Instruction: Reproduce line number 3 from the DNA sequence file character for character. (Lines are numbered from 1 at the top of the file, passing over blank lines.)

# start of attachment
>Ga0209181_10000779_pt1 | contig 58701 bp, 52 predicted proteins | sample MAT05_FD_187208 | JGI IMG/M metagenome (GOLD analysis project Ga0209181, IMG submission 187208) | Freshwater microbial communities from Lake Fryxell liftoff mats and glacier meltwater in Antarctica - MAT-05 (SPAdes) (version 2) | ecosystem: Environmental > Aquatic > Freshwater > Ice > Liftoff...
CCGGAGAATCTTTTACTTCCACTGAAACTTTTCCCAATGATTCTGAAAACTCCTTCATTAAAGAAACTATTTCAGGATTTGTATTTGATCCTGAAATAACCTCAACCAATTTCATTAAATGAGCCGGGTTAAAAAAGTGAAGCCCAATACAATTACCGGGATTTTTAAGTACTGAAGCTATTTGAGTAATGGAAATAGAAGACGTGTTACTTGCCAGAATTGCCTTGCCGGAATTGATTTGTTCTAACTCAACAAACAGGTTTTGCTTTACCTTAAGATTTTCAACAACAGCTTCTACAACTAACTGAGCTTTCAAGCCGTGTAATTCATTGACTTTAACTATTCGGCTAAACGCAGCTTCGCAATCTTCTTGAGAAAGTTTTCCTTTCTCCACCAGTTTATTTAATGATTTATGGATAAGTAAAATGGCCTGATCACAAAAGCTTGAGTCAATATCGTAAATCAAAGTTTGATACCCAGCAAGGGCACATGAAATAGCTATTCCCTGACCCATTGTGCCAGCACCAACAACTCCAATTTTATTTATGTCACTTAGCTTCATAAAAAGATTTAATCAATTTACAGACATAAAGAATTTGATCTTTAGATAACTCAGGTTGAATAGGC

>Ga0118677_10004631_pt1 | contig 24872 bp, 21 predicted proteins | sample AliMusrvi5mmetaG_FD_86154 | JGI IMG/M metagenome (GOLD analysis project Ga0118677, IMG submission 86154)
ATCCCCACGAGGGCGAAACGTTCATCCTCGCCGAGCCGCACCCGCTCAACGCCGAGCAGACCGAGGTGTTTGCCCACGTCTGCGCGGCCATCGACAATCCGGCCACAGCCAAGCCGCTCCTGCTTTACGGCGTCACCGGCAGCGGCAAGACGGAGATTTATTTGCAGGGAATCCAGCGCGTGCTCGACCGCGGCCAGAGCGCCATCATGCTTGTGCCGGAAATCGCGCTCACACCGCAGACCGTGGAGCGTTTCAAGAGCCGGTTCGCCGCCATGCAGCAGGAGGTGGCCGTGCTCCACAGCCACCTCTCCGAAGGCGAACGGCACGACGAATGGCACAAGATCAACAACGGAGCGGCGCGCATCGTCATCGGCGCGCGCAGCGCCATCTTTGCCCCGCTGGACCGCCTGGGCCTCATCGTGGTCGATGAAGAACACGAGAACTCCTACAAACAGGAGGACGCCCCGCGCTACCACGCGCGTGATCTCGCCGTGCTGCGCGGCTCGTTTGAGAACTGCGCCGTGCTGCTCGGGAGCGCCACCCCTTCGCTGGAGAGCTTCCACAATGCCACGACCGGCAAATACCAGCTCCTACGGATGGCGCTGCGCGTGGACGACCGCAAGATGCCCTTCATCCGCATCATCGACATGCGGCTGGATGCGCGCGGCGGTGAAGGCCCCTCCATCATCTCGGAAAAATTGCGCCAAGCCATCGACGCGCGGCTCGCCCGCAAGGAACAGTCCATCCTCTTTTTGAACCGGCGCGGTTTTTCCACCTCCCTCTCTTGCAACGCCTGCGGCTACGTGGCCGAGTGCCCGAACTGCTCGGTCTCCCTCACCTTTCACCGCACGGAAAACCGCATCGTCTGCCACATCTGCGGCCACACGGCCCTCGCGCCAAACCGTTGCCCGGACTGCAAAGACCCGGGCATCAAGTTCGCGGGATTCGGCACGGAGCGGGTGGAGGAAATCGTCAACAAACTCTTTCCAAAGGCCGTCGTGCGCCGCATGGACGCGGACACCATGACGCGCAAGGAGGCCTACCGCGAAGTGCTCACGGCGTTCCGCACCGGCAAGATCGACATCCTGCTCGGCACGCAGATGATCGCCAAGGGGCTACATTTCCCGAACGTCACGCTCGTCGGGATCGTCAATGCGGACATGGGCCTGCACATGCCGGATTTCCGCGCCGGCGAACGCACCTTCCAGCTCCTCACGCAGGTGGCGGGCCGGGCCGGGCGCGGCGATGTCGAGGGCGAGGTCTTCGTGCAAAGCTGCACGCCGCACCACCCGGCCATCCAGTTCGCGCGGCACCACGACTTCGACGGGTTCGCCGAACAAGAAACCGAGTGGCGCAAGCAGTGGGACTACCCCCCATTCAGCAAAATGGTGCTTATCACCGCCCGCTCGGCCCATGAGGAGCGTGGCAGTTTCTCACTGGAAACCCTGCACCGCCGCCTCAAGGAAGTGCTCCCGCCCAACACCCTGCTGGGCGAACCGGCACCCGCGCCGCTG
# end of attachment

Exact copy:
>Ga0118677_10004631_pt1 | contig 24872 bp, 21 predicted proteins | sample AliMusrvi5mmetaG_FD_86154 | JGI IMG/M metagenome (GOLD analysis project Ga0118677, IMG submission 86154)